Image: Lightning
Patrick Hagerty  /  Associated Press
Lightning strikes west of the Space Needle, late Wednesday, Aug. 4, 1999, in Seattle, Wash.
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updated 11/23/2009 4:42:36 PM ET 2009-11-23T21:42:36

A satellite dispatched to scout out high-energy gamma rays streaming from the cosmos found that not only were flashes of gamma rays oddly close to home, but they were also powerful enough to annihilate matter.

The radiation stemmed from lightning storms on Earth. Scientists using NASA's Fermi Gamma Ray Telescope recorded 17 gamma ray flashes coming from Earth that matched up with lightning tracked by the World Wide Lightning Location Network, operated out of the University of Washington in Seattle.

Previous gamma ray telescopes had detected the terrestrial gamma radiation, which was a huge surprise when it was first discovered in 1994.

Most of the gamma rays observed by Fermi and other telescopes come from the destruction of supermassive stars and other cataclysmic events far beyond the galaxy.

"Probably the last place we ever expected to see gamma rays was from Earth or Earth's atmosphere," Gerald Fishman, an astrophysicist at NASA's Marshall Space Flight Center in Huntsville, Ala., told Discovery News.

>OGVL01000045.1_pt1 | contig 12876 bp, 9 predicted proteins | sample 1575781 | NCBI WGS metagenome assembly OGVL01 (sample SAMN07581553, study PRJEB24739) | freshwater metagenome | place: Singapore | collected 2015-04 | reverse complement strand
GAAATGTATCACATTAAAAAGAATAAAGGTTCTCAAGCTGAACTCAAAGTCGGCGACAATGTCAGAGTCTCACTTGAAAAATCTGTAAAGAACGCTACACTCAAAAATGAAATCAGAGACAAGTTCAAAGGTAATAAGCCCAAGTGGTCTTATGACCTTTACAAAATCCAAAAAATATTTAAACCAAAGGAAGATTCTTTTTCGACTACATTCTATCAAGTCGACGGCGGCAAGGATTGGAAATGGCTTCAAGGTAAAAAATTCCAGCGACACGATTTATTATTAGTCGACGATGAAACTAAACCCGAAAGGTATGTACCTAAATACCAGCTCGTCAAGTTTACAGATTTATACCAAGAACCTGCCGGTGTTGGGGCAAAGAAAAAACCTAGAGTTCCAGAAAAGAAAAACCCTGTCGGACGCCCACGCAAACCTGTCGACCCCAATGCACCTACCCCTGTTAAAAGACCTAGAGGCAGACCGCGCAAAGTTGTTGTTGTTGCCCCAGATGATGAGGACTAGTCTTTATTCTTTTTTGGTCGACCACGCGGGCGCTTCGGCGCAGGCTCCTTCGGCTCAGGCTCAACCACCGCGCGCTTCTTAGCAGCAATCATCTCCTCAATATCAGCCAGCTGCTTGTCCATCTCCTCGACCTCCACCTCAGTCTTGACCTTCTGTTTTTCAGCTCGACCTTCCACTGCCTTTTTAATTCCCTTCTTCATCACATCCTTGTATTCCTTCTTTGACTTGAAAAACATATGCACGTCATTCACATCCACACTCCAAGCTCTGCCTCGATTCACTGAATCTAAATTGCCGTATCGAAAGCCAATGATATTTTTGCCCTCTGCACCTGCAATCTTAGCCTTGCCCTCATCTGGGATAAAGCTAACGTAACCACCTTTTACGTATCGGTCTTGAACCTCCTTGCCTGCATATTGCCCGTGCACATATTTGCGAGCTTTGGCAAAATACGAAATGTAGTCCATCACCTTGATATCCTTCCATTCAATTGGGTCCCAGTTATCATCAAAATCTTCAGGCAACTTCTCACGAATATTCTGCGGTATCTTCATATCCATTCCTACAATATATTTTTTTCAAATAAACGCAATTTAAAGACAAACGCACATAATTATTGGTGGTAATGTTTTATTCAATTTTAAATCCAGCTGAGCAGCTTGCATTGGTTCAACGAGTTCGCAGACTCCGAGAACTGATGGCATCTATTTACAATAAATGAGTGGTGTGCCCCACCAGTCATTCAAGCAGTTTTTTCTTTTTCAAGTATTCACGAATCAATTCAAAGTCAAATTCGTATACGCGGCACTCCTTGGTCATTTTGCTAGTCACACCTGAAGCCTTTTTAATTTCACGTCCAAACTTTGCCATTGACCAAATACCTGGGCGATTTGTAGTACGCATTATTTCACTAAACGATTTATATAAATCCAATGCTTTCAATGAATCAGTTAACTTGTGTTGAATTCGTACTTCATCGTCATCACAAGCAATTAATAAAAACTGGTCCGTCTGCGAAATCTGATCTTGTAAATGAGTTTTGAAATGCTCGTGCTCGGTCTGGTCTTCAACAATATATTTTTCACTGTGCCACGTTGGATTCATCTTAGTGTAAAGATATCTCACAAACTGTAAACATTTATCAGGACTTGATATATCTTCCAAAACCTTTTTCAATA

"It was a serendipitous discovery," he added. "For 10 or 12 years, it was treated as a scientific curiosity. No one knew what to make of it."

Fermi's observations of terrestrial gamma rays have deepened the mystery. At least one of the flashes contain an unmistakable pattern of positrons — the antimatter counterpart of electrons.

"It was a surprise, and now we have to explain it," said Fishman, who is working on a paper about the discovery with colleague Michael Briggs at the University of Alabama in Huntsville.

Scientists believe strong electric fields can trigger an avalanche of high-energy electrons that interact with the atmosphere, a sort of naturally occurring particle accelerator.

The electron avalanche may be what triggers lightning, as well as produce gamma radiation, Fishman said.

Lightning can generate a huge amount of power in a very short time, added University of Washington physicist Robert Holzworth, who oversees the lightning tracking project used by the Fermi scientists.

"Not many natural phenomena are as powerful as lightning," Holzworth said. "It's very easy for me to imagine enough energy to come up with an electron-positron pair."

Briggs and Fishman announced their discovery at a Fermi science conference earlier this month. Publication of their research is pending.

© 2012 Discovery Channel

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